This lack of fluidity can mean that the inking process extinguishes some of the energy held within the pencils. This is mainly due to the fact that I have to hold the pen a certain way - less like a brush and more like a - well - pen. Of course, control and patience is important when inking. Not everything can be a sketch. Figures, poses, landscapes, expressions, whatever the subjects are - need refining, in the same way a sculptor can take a raw mass of material, and carve something into it. Body language and form can usually do a lot more for expression of movement than the use of line - I prefer to show the trajectory of movement within a panel through spacial relations between things, over speed lines or 'blurring' movement. But it's easy to lose momentum when you have to keep concentrating on how you're holding the pen in case you might fuck up the line, straight or curved.
I think the reason I've always been so fond of fine-liners is because it's a cheap(ish), dry, easy-to-use tool, that I've seen other artists use for inking more than other tools. I know that ink dipping pans and brushes are more famously used for inking, but the messiness and expenses involved can be a little intimidating. Especially if the room you're renting stupidly has mint green walls that are very good at showing up large splashes of ink.
Well, I'm out of that room and I've cracked out the old caligraphy pen and Indian ink, and attempted to get good at that. I still find the same problems with it as I've always had, namely, blotting ink all over completed sections of the drawing and ruining my fucking day. How do other artists avoid this?!
Another thing is the fact that you have to keep dipping the pen to get more ink. I'm getting used to it, but it did mean ruining lines, because the ink ran out, and getting more ink meant throwing off the amount being used, resulting in thicker lines that should be thinner to be more uniform. That said, it's pretty great to be able to change up the line thickness via pressure. I've always liked using line weight to give a sense of gravity to an image as well as lighting, texture or depth. It's also fun trying to make it all come together in a way that's visually consistent.
Aside from inks - by using graphite sticks instead of conventional or mechanical pencils, I've been able to use the whole of the sharpened end of the pencil, as opposed to the lead point of a normal pencil. I've then been able to work into it with a mechanical pencil to bring out the deets. This looks good on smooth paper and I'm sure it looks great on textured paper too. However - graphite doesn't erase very easily, so it's not as great when trying to ink over the top of it, unless the graphite intends to be left there.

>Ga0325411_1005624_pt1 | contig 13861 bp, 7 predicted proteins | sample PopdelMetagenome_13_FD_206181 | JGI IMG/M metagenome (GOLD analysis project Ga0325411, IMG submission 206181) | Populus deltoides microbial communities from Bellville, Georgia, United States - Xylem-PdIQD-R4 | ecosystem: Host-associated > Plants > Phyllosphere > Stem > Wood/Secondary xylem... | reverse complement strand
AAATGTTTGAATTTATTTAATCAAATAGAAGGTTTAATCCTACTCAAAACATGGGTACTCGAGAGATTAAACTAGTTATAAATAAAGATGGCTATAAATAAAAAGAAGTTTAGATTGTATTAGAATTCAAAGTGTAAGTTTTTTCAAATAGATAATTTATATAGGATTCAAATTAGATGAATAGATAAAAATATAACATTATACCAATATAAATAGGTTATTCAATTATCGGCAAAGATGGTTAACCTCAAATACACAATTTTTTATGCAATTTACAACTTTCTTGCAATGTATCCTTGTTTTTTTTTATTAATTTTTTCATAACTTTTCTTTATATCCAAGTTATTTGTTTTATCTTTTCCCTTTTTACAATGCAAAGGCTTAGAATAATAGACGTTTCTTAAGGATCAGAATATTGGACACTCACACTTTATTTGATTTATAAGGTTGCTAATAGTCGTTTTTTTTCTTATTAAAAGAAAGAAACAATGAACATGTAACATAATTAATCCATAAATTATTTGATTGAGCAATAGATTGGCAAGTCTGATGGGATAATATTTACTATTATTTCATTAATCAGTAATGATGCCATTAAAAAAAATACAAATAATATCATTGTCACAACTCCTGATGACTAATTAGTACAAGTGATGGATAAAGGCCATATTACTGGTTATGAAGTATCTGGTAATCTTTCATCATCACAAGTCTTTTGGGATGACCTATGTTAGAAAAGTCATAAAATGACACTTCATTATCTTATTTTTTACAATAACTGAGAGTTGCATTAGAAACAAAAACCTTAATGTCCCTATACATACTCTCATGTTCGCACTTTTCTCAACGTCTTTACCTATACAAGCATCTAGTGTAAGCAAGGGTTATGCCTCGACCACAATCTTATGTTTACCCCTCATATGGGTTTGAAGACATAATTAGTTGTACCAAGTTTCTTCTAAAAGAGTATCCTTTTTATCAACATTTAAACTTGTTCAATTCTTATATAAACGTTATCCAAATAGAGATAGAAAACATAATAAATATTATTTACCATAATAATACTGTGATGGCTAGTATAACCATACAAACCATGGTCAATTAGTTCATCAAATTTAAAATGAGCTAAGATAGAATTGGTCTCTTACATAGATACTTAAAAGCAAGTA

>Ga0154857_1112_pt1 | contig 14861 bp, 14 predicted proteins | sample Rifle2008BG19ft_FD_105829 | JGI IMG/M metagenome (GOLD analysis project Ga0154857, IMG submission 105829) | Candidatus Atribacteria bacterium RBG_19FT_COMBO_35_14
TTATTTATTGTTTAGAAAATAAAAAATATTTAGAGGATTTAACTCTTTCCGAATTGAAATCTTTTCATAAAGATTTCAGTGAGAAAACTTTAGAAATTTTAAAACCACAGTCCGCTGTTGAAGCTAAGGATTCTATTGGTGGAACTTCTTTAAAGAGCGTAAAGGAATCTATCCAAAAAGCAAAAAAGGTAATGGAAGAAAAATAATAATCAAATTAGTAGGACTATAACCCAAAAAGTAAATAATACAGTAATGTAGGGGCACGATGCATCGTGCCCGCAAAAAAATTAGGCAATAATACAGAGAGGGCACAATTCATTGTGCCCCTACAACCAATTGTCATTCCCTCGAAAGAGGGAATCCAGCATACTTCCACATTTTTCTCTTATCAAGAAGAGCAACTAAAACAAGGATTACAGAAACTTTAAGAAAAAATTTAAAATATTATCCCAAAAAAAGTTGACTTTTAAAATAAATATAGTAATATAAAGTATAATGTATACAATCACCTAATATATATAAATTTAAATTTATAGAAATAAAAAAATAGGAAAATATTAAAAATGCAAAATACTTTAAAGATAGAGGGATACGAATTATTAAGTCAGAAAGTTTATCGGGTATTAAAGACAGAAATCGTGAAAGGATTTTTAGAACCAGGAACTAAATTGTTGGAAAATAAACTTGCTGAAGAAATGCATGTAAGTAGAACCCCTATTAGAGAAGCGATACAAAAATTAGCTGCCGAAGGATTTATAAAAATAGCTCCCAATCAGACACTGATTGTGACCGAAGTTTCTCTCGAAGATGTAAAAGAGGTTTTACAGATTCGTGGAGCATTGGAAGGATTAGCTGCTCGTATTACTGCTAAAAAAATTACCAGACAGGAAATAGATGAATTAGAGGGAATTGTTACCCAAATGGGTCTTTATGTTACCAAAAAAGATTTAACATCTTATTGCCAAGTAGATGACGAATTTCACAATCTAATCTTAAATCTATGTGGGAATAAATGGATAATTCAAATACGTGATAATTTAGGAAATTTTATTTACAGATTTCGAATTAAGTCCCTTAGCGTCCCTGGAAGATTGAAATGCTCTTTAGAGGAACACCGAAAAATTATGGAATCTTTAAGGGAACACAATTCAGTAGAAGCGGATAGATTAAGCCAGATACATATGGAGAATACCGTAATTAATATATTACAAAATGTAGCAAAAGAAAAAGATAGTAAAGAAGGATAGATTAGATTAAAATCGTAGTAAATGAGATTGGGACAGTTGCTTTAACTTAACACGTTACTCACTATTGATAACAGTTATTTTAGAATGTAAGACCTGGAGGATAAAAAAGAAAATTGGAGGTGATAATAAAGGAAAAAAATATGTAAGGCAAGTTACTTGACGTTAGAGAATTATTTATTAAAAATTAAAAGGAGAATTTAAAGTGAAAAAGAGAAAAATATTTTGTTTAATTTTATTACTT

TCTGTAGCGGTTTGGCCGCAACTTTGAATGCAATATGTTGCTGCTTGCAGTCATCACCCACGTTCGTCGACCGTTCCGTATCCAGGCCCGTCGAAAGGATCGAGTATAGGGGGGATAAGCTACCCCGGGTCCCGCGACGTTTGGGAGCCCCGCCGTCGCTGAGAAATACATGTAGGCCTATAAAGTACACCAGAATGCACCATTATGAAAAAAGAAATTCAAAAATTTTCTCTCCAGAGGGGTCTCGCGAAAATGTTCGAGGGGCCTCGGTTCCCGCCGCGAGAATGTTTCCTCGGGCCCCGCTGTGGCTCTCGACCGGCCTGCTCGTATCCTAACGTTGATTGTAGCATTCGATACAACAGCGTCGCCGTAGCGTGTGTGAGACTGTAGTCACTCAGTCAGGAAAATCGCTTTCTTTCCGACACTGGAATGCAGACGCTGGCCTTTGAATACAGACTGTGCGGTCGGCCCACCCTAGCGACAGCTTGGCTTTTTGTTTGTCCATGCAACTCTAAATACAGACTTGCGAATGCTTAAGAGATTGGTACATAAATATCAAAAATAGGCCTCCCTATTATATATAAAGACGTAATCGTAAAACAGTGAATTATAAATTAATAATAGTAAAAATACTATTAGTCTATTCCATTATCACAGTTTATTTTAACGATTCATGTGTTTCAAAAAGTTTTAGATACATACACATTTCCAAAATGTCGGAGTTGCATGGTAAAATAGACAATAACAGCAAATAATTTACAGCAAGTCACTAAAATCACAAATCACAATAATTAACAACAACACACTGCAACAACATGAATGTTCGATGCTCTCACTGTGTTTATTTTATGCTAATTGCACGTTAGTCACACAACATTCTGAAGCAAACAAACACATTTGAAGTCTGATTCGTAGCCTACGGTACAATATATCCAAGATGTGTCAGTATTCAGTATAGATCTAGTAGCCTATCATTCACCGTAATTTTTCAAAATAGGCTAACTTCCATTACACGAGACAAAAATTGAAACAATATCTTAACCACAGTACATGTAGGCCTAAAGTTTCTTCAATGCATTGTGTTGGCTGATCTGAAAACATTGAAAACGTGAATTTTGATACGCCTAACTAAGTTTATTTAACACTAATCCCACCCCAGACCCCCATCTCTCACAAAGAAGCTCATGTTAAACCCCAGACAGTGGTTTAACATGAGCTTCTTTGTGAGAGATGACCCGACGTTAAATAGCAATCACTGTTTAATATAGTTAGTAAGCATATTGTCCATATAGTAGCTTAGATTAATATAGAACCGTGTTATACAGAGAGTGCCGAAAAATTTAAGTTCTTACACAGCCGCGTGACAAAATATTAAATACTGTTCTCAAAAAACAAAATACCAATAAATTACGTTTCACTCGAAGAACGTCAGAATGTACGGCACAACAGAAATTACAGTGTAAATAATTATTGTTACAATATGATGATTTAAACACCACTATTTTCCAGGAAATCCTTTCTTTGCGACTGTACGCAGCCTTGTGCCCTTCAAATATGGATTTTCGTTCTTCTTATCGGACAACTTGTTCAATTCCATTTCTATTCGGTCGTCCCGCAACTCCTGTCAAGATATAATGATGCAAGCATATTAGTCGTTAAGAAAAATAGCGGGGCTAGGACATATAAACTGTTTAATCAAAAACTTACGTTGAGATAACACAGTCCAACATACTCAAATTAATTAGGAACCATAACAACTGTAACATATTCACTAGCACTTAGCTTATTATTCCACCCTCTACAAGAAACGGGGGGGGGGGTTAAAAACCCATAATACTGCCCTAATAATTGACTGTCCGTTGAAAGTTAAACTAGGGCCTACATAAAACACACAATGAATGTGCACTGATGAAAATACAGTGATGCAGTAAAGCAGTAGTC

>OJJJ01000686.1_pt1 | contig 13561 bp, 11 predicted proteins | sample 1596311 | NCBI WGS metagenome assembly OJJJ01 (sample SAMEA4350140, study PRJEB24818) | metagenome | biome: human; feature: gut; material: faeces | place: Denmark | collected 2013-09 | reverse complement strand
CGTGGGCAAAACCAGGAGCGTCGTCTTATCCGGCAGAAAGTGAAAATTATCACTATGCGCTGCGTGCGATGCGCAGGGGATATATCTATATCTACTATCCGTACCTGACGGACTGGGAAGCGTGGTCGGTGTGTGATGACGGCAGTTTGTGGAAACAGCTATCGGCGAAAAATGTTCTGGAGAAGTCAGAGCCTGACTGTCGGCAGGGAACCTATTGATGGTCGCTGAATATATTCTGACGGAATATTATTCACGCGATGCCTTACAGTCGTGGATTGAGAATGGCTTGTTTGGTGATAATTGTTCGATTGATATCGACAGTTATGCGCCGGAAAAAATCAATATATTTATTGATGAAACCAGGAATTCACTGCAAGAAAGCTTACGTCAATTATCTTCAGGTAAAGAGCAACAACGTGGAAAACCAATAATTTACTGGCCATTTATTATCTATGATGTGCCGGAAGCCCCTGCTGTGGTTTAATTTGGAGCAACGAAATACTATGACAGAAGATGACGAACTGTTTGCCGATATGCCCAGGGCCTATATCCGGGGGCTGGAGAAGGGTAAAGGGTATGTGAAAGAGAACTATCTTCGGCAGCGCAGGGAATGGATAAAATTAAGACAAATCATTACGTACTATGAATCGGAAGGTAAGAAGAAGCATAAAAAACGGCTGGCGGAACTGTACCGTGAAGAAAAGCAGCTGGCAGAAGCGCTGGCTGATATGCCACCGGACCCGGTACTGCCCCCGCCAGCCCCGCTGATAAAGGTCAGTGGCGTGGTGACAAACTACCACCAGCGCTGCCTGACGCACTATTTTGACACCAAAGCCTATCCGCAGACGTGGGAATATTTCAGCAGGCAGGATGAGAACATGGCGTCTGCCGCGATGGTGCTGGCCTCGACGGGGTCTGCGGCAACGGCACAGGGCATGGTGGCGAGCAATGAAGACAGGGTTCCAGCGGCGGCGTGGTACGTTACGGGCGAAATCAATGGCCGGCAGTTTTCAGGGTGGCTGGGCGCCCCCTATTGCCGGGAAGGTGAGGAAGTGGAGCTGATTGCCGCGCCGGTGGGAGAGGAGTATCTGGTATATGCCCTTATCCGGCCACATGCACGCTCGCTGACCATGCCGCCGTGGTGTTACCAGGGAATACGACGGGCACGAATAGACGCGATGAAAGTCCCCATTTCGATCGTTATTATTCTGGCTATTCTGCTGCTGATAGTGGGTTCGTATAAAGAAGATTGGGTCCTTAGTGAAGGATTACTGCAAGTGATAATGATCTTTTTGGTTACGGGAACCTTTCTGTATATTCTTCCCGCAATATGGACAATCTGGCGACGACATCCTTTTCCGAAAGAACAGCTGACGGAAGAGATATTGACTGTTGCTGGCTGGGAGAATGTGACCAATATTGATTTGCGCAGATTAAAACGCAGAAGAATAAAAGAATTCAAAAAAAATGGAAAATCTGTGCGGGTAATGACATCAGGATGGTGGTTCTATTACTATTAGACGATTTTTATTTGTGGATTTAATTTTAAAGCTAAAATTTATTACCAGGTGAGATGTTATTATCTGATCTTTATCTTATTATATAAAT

Experimenting with new materials is so important for comic artists. It's a super fluid process, this art malarkey, and your ideas of what art is to you should be changing as much as you do as a person. In comics, I think this is especially true. It can be easy for attitudes towards art to stagnate when too many people try to emulate Marvel comic styles, though I'll be the last person to say that admiration of a certain style is a bad thing. I can look at my wall right now and see R. Crumb, Moebius, Frank Miller and Ralph Steadman-style art drawn by my own hand. Everyone starts out that way!
I think it stems from this idea that brand comes first for an artist in this online age, and people confuse that with style as an identity, which creates an echo chamber of style within online communities: copy-of-a-copy stuff. Comics are a very unique storytelling format, but it's vague enough of a concept that all methods of art can be applied to it, from fine art, to graphic design, to photography, to sculpture or performance art. Style is not as important as voice, in fact it's a consequence of voice. There are millions of artists out there with varying degrees of experience and abilities, and the ones that stick out are the ones with a clear indication of voice.
While there's a very clear style that is successful, it can be easy when looking at a wall of comics to think that only one way of drawing is the 'right' way. But just because the Jim Lees and Rob Liefelds of the world have a similar commercial style, it doesn't mean that they don't have a ton of sketchbooks at home filled with personal visual experimentation. How else could they have created their style in the first place?
It's cool seeing how artists like Picasso or Goya changed their style based on their changing perceptons of their reality. Likewise, It's cool seeing how other comic artists have changed their style over the years to reflect their perspective of what comics are to them. Jack Kirby and Mick McMahon are two comic artists I think of that were like this.
Even if artists return time after time to a certain technique that they're drawn to (pun not intentional), by exploring different materials, you get to visually represent things differently and develop your ability to draw and communicate too. Investing in a WACOM tablet is good, but so is investing in paper and charcoal.